Pinel & Pinel emerged from the creativity and “savoir-faire” of a single person: Fred Pinel.
The scene takes place in a family home in the Paris region where Fred’s grandparents held an open house every weekend during his childhood, with fireworks in the garden courtesy of his grandfather who made jokes and played tricks of every kind. The huge attic resembled the cave of Ali Baba, and inevitably there were suitcases stored up in it. One in particular would leave Fred Pinel transfixed when the house was about to be sold. He called it “a revelation”. Once transformed, the suitcase, fitted with a hand-sewn handle thanks to the help of one of the best leather workers in France, would serve as a showcase for the cigar case collection. End of the first act…
On the day of his Baccalaureate art exam Pinel produced a strange portrait of Picasso in camaïeu, in homage to the artist’s famous ‘blue period’, on top of which he placed a second purple portrait which he placed onto the first one cutting it into a collage. He received a mark of 18/20 for the exam and had unveiled an innate love for taking the road less travelled when it came to the creative arts. Breaking the norms became his mantra. It would be an understatement to say that his first year of studying law was unsuccessful and this led to him leaving France for England. He fell head first into the cauldron of avant-garde London. On his return to Paris he formed an advertising agency; it was not his dream job but it was a period full of life lessons which allowed him to proceed by elimination, crossing off the things he didn’t enjoy doing in the search to find his calling. Namely this was “putting stars in people’s eyes”. Allergic to the ordinary, his search would not stop as he closed in to the “universe of wonder” otherwise known as luxury goods.
In the late 90s, Fred began to make bags using leather and camouflage canvas, but they were lacking what was needed to be recognized: Fred himself as an artist was unknown. This was a time when the market of luxury goods was beginning to grow. In order to enter this scene that exudes irresistibility, Fred would pass through a small window into the world of cigar lovers. With his head in the stars, Fred got to work. Fueled by pop art – including works by Keith Haring and Andy Warhol – he was like a child plunging his palette into a bag of Haribo sweets. 157 incredible colors emerge for crocodile skin cigar cases which very quickly garnered the attention of Colette and cigar smokers all over the world. This then led to humidors, lighters, card holders, watches and cufflinks.
Fred Pinel’s imagination was racing. A brand of trunks hadn’t been born in France for over a century. But in the flea markets, everybody was looking for one. At the beginning of the 21th century, hedonistic apprentices are once again dreaming of the lost paradise of childhood. Thus Pinel & Pinel was founded.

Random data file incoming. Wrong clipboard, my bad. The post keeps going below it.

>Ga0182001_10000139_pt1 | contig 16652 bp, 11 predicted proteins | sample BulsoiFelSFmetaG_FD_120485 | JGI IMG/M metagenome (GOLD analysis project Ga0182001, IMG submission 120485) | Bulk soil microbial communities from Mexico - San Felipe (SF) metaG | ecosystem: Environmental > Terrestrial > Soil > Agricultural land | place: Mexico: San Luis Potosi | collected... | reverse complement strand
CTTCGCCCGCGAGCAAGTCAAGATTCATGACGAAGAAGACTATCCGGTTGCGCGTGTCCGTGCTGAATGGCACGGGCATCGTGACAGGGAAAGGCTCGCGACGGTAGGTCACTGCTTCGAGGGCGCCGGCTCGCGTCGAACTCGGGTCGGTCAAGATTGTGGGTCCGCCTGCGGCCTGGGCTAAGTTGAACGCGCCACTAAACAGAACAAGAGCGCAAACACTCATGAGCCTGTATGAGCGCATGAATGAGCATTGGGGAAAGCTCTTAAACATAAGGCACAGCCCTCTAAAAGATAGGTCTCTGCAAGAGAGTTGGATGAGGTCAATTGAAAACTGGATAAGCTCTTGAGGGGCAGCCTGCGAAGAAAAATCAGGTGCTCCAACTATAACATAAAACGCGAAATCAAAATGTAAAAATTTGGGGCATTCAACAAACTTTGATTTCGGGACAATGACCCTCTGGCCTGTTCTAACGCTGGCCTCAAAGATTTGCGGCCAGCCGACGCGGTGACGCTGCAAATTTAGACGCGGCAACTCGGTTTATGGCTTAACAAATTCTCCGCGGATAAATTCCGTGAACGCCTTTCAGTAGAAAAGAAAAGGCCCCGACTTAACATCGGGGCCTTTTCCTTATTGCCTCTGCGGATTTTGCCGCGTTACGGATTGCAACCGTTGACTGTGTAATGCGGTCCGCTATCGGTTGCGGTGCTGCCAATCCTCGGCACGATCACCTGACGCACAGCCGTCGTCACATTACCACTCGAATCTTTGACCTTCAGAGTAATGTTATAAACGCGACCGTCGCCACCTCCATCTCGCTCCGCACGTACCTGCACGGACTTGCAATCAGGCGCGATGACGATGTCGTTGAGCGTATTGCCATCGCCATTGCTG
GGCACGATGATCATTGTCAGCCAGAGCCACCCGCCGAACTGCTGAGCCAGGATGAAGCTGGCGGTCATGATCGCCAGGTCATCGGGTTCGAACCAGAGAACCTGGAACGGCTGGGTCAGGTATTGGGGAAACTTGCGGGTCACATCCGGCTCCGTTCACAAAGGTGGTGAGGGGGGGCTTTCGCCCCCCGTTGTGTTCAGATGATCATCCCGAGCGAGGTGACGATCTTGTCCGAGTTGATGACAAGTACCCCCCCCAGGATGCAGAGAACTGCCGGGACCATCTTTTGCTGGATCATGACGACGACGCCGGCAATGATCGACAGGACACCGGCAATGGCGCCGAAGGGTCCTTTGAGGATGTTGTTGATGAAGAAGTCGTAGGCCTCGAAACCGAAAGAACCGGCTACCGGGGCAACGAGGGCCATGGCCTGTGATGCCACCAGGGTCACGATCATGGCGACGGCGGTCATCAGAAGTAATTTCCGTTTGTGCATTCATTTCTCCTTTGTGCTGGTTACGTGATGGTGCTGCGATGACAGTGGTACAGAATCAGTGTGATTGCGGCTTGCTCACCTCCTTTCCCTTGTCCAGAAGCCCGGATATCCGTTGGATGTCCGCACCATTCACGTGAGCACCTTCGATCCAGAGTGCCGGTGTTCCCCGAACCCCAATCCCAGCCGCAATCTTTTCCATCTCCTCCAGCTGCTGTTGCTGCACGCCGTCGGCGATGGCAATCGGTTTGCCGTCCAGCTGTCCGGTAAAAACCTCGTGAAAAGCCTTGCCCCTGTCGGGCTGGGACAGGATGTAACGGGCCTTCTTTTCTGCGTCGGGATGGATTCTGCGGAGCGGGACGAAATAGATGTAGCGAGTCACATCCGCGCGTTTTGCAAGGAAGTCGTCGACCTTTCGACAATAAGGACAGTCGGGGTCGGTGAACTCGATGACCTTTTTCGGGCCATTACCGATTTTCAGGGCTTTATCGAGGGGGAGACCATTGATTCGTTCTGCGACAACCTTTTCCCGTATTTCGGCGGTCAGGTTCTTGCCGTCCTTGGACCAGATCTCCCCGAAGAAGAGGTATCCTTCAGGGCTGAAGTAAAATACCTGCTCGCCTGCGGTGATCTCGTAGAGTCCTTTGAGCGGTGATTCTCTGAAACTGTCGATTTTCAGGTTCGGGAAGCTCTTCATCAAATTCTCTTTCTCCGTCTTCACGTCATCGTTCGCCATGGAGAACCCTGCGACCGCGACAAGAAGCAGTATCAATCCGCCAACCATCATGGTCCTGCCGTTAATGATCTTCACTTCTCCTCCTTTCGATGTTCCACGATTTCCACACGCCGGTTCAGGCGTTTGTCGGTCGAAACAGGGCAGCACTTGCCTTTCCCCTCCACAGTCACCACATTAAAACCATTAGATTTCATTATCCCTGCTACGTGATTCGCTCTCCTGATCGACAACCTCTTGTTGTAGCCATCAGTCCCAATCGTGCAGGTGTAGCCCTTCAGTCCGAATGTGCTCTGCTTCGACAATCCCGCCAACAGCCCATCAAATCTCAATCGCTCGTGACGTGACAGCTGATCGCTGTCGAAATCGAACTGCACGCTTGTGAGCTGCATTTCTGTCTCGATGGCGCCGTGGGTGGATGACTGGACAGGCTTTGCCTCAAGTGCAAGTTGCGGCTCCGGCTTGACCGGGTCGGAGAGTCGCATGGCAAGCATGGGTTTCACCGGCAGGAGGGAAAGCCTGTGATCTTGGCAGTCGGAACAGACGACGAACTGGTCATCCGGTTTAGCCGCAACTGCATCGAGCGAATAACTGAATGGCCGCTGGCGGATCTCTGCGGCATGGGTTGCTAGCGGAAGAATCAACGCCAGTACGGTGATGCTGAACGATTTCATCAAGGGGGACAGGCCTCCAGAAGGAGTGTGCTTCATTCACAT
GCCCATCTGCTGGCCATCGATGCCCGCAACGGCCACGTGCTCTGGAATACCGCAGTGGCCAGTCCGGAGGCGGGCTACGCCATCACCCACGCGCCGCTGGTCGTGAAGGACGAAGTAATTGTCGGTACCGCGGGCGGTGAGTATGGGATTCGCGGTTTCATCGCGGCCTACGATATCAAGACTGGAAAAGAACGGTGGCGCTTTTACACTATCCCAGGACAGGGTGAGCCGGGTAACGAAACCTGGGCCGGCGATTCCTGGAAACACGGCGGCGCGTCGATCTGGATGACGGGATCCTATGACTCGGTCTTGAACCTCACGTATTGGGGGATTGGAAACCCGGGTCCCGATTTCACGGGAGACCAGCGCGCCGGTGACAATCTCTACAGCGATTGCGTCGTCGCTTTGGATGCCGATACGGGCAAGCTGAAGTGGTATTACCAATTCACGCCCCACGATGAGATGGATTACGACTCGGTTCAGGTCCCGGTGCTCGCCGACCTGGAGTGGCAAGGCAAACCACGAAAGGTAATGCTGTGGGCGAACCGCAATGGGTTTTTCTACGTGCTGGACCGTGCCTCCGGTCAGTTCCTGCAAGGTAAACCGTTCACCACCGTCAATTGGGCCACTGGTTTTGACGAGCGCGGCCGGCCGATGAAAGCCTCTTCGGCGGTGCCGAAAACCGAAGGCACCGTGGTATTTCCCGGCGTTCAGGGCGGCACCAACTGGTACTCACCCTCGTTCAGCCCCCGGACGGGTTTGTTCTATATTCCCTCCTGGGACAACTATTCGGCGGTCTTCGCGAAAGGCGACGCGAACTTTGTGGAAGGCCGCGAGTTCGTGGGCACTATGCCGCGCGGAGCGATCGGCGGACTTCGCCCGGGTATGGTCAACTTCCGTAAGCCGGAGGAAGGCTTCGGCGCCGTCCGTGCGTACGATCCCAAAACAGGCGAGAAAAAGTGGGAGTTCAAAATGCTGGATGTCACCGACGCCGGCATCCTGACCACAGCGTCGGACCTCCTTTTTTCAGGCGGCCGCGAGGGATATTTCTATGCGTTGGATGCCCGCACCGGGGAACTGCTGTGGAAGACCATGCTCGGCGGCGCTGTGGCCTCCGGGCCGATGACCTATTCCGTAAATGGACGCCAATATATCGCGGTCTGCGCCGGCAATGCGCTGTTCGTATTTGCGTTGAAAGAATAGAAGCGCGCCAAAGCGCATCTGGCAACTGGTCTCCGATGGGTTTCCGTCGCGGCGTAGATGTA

Avec ses malles intelligentes et sur-mesure à fonctions multiples lancées en 2004, Fred Pinel entrait de de plain-pied dans l’univers de luxe. Hors du commun décalée et unique en son genre, Pinel & Pinel est une maison de luxe française qui produit des malles contemporaines et articles de maroquinerie haut de gamme.
La maison réinterprète les codes du luxe à la française avec impertinence et désinvolture, design, couleurs et matériaux raffinés.
Avec ses malles intelligentes et sur-mesure à fonctions multiples lancées en 2004, Fred Pinel entrait de plain-pied dans l’univers de luxe. Hors du commun décalée et unique en son genre, Pinel & Pinel est une maison de luxe française qui produit des malles contemporaines et articles de maroquinerie haut de gamme. La maison réinterprète les codes du luxe à la française avec impertinence et désinvolture, design, couleurs et matériaux raffinés.
Vers la fin des années 90, Fred commence à créer quelques sacs en cuir et toile de camouflage mais il n’est pas encore reconnu en tant que créateur. C’est l’époque où le théâtre du luxe commence à faire son show. Pour monter sur cette scène qui l’attire irrésistiblement, il va passer par une petite fenêtre entr’ouverte sur la planète des amateurs de cigare. La tête dans les étoiles, Fred se met au travail.
Nourri au Pop Art – rayon Keith Haring et Andy Warhol – ce qui l’a d’ailleurs amené à imaginer des sacs à pizza dernier cri, sa première success-story, le voilà qu’il plonge sa palette dans un sac de bonbons Haribo. En ressortent 157 coloris insolents pour des étuis à cigares en croco, lesquels très vite, font fondre Colette et les fumeurs de havane du monde entier. S’y ajouteront caves à cigares, porte-bri